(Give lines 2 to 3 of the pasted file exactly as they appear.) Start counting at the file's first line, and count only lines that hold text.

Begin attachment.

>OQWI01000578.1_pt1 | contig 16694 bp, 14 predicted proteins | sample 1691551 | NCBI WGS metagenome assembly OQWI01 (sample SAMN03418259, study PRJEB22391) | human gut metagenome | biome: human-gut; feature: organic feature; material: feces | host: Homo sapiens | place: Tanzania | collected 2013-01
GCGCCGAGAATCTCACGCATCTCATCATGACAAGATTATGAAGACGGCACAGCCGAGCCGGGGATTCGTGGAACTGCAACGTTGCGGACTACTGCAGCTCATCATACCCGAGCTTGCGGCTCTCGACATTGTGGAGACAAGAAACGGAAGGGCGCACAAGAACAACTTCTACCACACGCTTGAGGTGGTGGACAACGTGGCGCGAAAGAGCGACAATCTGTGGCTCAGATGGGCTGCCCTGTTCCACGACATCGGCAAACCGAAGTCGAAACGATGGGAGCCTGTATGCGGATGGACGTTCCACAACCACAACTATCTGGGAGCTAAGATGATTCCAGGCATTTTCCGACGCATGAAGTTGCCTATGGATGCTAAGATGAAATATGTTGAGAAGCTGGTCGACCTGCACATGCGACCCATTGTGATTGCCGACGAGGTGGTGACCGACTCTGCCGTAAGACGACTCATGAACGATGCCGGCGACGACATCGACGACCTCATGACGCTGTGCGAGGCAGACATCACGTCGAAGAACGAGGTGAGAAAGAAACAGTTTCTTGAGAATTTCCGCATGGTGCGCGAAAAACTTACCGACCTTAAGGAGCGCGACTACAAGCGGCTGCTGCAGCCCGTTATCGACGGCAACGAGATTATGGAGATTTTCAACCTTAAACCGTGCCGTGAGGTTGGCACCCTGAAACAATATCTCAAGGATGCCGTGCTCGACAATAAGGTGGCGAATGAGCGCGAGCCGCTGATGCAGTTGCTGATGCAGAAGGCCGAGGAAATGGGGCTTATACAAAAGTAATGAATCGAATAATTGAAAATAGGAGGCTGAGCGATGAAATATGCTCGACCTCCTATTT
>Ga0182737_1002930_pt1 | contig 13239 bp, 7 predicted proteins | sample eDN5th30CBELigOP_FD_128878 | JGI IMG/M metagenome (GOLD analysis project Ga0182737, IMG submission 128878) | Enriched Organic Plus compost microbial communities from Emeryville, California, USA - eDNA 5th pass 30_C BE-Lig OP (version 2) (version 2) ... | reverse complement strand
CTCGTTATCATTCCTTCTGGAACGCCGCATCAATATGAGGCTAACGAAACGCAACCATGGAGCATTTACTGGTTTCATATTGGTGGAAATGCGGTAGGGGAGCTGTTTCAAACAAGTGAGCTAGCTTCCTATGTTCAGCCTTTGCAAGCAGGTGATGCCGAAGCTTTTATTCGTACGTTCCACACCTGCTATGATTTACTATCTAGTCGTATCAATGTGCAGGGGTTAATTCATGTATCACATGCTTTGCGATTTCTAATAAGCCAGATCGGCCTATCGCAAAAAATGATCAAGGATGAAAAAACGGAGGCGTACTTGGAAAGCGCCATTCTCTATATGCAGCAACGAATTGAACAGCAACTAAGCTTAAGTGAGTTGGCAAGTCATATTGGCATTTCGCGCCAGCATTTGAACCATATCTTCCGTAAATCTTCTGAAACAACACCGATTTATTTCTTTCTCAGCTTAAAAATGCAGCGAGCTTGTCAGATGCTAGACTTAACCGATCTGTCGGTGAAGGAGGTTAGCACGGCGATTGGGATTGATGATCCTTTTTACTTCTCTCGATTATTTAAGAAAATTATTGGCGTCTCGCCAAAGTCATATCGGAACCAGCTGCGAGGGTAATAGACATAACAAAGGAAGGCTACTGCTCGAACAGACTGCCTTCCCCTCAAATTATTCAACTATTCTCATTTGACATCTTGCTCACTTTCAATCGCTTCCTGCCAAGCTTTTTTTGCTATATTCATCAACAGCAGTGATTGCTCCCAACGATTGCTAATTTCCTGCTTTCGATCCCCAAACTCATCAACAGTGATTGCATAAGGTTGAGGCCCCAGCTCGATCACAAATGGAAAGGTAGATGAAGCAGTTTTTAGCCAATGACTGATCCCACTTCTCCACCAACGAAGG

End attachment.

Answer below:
GCGCCGAGAATCTCACGCATCTCATCATGACAAGATTATGAAGACGGCACAGCCGAGCCGGGGATTCGTGGAACTGCAACGTTGCGGACTACTGCAGCTCATCATACCCGAGCTTGCGGCTCTCGACATTGTGGAGACAAGAAACGGAAGGGCGCACAAGAACAACTTCTACCACACGCTTGAGGTGGTGGACAACGTGGCGCGAAAGAGCGACAATCTGTGGCTCAGATGGGCTGCCCTGTTCCACGACATCGGCAAACCGAAGTCGAAACGATGGGAGCCTGTATGCGGATGGACGTTCCACAACCACAACTATCTGGGAGCTAAGATGATTCCAGGCATTTTCCGACGCATGAAGTTGCCTATGGATGCTAAGATGAAATATGTTGAGAAGCTGGTCGACCTGCACATGCGACCCATTGTGATTGCCGACGAGGTGGTGACCGACTCTGCCGTAAGACGACTCATGAACGATGCCGGCGACGACATCGACGACCTCATGACGCTGTGCGAGGCAGACATCACGTCGAAGAACGAGGTGAGAAAGAAACAGTTTCTTGAGAATTTCCGCATGGTGCGCGAAAAACTTACCGACCTTAAGGAGCGCGACTACAAGCGGCTGCTGCAGCCCGTTATCGACGGCAACGAGATTATGGAGATTTTCAACCTTAAACCGTGCCGTGAGGTTGGCACCCTGAAACAATATCTCAAGGATGCCGTGCTCGACAATAAGGTGGCGAATGAGCGCGAGCCGCTGATGCAGTTGCTGATGCAGAAGGCCGAGGAAATGGGGCTTATACAAAAGTAATGAATCGAATAATTGAAAATAGGAGGCTGAGCGATGAAATATGCTCGACCTCCTATTT
>Ga0182737_1002930_pt1 | contig 13239 bp, 7 predicted proteins | sample eDN5th30CBELigOP_FD_128878 | JGI IMG/M metagenome (GOLD analysis project Ga0182737, IMG submission 128878) | Enriched Organic Plus compost microbial communities from Emeryville, California, USA - eDNA 5th pass 30_C BE-Lig OP (version 2) (version 2) ... | reverse complement strand